• Remove from the heat and let rest, covered, for 5 minutes. Fluff the rice with a fork, taste and adjust the salt, and serve.

Notes

Arroz con Elote y Poblano

Almond Tres Leches Cake

Almond Tres Leches Cake
Print Recipe
4.43 from 7 votes

Almond Tres Leches Cake

Almond Tres Leches Cake recipe from Pati’s Mexican Table Season 10, Episode 2 “Food Meets Art”
Cook Time20 mins
Course: Dessert
Cuisine: Mexican
Keyword: almonds, apricot, cake, Eggs, milk
Servings: 1 two-layer 9”x13” cake
Author: Pati Jinich

Ingredients

Cake:

  • 1 1/2 cups (180g) cake flour
  • 1 cup (96g) almond flour
  • 1 teaspoon baking powder
  • 1 teaspoon baking soda
  • 1/4 teaspoon salt
  • 8 large eggs separated
  • 1/2 cup (99g) vegetable oil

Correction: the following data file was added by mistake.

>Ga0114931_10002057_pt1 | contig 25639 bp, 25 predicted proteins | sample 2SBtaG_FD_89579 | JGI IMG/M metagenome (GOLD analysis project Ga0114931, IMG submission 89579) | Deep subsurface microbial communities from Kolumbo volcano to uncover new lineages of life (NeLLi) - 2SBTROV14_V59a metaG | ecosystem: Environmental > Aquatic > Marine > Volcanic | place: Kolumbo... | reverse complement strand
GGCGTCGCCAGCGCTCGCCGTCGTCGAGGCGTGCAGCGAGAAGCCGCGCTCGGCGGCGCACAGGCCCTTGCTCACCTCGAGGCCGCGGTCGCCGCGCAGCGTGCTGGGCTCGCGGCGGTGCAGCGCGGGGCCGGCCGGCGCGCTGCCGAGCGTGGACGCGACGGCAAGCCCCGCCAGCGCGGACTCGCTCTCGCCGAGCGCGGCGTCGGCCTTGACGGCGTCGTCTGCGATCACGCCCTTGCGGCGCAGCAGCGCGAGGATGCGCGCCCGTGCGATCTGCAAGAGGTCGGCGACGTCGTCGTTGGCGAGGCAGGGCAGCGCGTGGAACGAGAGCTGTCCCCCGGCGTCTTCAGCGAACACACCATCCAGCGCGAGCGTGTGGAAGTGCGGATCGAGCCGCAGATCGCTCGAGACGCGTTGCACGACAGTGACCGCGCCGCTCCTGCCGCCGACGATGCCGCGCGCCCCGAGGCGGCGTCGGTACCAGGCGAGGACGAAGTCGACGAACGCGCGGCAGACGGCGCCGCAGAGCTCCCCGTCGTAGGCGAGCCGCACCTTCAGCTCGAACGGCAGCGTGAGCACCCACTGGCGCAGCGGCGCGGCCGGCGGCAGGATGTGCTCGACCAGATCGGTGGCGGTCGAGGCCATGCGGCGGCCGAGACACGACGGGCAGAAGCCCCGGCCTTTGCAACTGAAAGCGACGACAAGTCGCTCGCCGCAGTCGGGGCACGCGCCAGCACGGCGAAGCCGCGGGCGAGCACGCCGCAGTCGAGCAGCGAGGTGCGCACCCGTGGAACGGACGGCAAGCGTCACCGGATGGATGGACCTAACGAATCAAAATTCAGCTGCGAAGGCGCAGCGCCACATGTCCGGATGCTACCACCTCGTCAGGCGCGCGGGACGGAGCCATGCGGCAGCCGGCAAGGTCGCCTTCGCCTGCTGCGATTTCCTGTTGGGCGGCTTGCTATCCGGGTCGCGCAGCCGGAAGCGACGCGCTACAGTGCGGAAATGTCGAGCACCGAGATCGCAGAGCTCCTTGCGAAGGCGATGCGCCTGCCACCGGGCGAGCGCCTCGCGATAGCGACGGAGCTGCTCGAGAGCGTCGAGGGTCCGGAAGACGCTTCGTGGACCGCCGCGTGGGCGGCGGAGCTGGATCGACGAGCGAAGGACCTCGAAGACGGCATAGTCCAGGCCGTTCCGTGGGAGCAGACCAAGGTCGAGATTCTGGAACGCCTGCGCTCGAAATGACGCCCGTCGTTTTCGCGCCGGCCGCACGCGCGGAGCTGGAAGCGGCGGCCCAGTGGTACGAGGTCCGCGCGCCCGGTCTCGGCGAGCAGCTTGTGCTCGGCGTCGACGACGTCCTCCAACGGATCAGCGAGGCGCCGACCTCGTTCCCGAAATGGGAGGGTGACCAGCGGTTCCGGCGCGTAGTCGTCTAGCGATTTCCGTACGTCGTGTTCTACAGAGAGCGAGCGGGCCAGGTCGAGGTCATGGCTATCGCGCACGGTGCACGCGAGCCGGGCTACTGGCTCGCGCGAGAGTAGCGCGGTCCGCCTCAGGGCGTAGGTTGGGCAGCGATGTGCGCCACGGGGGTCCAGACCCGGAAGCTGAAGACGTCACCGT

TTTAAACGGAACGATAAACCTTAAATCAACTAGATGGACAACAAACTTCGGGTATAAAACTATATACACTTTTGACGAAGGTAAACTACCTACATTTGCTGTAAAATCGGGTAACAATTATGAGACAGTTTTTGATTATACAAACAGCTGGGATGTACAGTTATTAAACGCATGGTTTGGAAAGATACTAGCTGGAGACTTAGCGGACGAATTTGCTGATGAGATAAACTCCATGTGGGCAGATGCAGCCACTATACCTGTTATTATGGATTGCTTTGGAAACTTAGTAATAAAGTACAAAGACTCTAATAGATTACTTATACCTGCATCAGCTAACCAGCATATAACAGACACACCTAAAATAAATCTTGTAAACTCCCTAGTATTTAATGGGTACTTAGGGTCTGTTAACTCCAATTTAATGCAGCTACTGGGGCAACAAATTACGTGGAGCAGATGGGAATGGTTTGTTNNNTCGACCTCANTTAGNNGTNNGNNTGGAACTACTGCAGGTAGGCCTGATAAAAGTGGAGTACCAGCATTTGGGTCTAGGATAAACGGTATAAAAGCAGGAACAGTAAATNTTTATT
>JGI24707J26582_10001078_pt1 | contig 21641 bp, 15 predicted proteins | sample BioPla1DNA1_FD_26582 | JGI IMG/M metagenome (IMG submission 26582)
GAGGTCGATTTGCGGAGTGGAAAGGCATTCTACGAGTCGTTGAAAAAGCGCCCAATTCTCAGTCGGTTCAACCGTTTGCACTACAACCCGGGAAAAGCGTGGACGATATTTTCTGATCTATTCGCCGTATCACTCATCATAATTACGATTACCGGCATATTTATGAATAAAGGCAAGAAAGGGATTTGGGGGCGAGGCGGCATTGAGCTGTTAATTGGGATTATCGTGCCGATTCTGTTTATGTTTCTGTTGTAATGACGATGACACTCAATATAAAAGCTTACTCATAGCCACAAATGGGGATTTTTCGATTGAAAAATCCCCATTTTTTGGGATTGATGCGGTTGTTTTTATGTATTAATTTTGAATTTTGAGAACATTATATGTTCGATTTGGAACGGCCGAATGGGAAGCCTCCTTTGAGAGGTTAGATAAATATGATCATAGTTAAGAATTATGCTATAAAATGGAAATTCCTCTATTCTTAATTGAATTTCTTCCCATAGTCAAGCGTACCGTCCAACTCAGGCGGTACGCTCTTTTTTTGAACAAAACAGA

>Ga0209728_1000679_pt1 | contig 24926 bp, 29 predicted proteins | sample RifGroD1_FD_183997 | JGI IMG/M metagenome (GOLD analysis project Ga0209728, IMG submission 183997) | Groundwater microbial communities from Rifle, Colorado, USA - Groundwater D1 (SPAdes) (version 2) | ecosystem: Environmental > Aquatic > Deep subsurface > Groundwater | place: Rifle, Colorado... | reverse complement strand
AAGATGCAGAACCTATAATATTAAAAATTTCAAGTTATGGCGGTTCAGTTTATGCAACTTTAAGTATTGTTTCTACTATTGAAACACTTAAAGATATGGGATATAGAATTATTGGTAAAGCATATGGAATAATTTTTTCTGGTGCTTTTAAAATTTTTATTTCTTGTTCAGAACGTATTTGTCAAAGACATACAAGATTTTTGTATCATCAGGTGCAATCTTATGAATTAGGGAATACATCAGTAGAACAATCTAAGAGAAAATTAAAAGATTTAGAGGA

• 3/4 cup (170g) unsweetened almond milk
  • 1 teaspoon almond extract
  • 1 cup (198g) sugar
  • 1 teaspoon cream of tartar

Tres Leches Soak:

  • 1 cup (227g) unsweetened almond milk
  • 1 12-ounce can evaporated milk
  • 1 14-ounce can sweetened condensed milk

To Assemble:

  • 1 cup (340g) apricot jam or marmalade
  • 1 cup (114g) slivered almonds, lightly toasted and chopped
  • All of the Tres Leches Soak from above

Topping:

  • 2 cups (454g) heavy cream
  • 1/4 cup (28g) confectioners’ sugar
  • 2 teaspoons lime zest

Instructions

  • Preheat the oven to 350°F. Lightly grease two 9″x13″ pans; line with parchment and grease the parchment. If you only have one 9”x13” pan, you will need to bake the batter in two batches.

To make the cake:

  • In a medium bowl, combine the flours, baking powder, baking soda and salt. Set aside.
  • In a large bowl, whisk the egg yolks until creamy and pale. Add the oil, almond milk, and almond extract and continue whisking to combine. Fold the dry ingredients into the egg yolk mixture and mix gently until completely combined.